To accomplish this, we need more studies of co-evolution, especially long-term longitudinal case studies that draw upon multiple theoretical approaches, to try to understand the process of co-evolution. Focusing on the co-evolution process, instead of the outcomes of co-evolution, offers researchers their best opportunity to understand the factors that influence co-evolution, yet few studies have taken that approach (Andriessen et al., 2003).

Perhaps one reason that few articles study the process of co-evolution in action is that it can be very difficult to develop or obtain access to the right sort of study. There are three problems that the researcher must overcome when studying the evolution of collaborative systems. First, data that document evolutionary processes can be difficult to acquire: It is common for researchers to have access to data that document the state of collaborative systems and practices before and after the introduction of systems into organizations, yet not so common to have access to data that document the processes that take place between those start and end points. Second, co-evolutionary changes to collaborative systems and practices generally occur slowly, over a long period of time, which can make them very difficult to study. Finally, the inherent complexity of most computer-mediated collaborative systems tends to hide the co-evolution process behind the scenes, making it very difficult for the researcher to uncover the underlying reasons behind events.

One potential solution to these problems is to study the co-evolutionary processes that occur in very simple collaborative technologies where all changes are highly visible and easily documented. Studies of simple technologies not originally intended for collaboration, such as spreadsheets, have proven useful for highlighting collaborative processes that would have been much more difficult to identify in more complicated systems (Nardi & Miller, 1991). Having access to simple, open technologies that change in obvious ways should also make it easier for researchers to observe the co-evolution process in action over a long period of time.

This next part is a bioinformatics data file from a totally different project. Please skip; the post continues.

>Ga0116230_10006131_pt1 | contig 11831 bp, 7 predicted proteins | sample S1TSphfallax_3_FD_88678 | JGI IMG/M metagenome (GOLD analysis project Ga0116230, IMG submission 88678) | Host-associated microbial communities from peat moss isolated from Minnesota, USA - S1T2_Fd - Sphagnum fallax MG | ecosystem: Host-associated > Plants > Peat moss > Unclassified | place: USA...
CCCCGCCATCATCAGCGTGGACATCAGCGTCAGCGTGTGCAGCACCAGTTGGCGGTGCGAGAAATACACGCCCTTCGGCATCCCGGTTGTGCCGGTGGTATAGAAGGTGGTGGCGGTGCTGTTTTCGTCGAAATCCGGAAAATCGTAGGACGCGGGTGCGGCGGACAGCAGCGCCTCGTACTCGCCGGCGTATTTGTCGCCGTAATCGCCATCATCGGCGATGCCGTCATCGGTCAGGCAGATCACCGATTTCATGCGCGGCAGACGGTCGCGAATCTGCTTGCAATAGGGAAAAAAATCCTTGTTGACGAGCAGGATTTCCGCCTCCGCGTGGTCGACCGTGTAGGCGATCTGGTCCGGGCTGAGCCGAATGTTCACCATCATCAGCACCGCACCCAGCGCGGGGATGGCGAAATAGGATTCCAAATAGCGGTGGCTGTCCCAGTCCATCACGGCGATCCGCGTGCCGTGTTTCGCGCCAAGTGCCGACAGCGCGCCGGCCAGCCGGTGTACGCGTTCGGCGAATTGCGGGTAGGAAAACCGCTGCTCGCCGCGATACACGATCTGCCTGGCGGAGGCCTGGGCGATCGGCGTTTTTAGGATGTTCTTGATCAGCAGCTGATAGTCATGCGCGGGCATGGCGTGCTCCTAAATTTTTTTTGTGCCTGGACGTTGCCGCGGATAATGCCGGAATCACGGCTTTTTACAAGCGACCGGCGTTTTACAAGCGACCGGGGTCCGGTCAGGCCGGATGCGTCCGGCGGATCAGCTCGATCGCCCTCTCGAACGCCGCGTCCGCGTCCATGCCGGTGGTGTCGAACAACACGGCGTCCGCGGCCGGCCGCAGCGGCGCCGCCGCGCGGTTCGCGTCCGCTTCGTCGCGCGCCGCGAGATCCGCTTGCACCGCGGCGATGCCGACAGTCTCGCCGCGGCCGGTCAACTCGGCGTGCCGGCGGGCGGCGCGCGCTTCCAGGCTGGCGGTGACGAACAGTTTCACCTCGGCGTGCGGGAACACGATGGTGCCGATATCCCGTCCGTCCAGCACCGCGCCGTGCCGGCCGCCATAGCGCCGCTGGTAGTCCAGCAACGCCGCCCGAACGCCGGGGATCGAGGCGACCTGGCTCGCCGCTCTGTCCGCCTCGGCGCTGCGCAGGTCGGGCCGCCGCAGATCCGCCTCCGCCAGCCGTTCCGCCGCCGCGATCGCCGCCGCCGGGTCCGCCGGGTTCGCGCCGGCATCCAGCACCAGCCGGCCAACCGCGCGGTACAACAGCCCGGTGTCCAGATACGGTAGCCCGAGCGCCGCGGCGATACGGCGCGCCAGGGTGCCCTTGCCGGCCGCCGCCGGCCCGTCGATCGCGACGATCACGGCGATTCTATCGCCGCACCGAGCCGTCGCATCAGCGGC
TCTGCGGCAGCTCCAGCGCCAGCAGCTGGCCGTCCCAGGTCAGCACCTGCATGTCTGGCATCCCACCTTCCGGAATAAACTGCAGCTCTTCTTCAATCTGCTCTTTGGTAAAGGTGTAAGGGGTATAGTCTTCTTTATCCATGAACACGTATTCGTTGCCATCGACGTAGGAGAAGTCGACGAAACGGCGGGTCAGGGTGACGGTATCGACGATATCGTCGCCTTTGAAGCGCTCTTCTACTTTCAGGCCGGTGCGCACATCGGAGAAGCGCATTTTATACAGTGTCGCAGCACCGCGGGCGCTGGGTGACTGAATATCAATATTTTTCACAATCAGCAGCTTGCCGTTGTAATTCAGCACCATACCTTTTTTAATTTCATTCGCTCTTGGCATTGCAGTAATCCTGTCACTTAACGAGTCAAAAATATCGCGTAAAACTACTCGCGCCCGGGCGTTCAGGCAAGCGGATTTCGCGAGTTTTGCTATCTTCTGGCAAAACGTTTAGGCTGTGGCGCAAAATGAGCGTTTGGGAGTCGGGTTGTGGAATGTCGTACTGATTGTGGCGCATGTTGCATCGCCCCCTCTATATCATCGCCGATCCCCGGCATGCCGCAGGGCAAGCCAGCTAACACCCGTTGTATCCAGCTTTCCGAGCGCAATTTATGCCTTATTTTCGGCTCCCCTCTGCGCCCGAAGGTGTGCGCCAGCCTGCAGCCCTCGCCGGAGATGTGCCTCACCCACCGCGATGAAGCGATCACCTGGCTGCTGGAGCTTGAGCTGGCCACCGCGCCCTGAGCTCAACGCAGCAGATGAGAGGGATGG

This study, therefore will examine the evolution of relatively simple technologies used in a university museum to explore the factors that influenced the co-evolution process. It will explore the following research questions: What are some of the factors that influence the process of co-evolution so that collaborative systems and practices can evolve gradually over time, each influencing and being influenced by the other? How can users and developers of such systems encourage the co-evolution process in a way that results in more robust collaborative systems and practices overall? Answering these questions will take us one step closer to having a better understanding of the co-evolution process in action. Although we will remain far from the ultimate goal of developing a conceptual framework to explain this process in all organizations, the results of this study will shed light on the broader issue of co-evolution in general.

Research Methods: Studying the Process of Co-Evolution in a University Museum

  1. Top of page
  2. Abstract
  3. Introduction
  4. Literature Review: Co-Evolution and the Socio-Technical Gap
  5. Research Methods: Studying the Process of Co-Evolution in a University Museum
  6. Drawing upon Multiple Theories to Explore Co-Evolution in Action
  7. Searching for Inconsistencies to Understand the Co-Evolution Process
  8. Results: Co-Evolution at Work in a University Museum
  9. Collaborative Systems and Practices for Packing a Museum
  10. The Co-Evolution of the Packing Process at the Spurlock Museum
  11. Co-Evolutionary Inconsistencies Between Collaborative Systems and Practices
  12. Co-Evolutionary Inconsistencies Within Collaborative Systems
  13. Discussion: Factors Influencing the Co-Evolution of Collaborative Systems and Practices
  14. Conclusions: Implications for the Future of Computer-Mediated Collaborative Systems
  15. Acknowledgments
  16. References

The Spurlock Museum is the museum of world cultures at the University of Illinois at Urbana-Champaign. From 1997 to 2002, staff members at this museum worked to move 45,000 artifacts across campus from old to new facilities. These collections had previously been stored and displayed in the attic of a 100-year-old building, with little space, no climate control, and poor lighting. In March 2000, construction was completed on a brand-new modern museum facility, with nearly three times the square footage of the previous facility. The museum staff had only five years to inventory, pack, and move their artifacts, while simultaneously working with exhibit designers and architects to design, build, and install all of the exhibits in the new facility.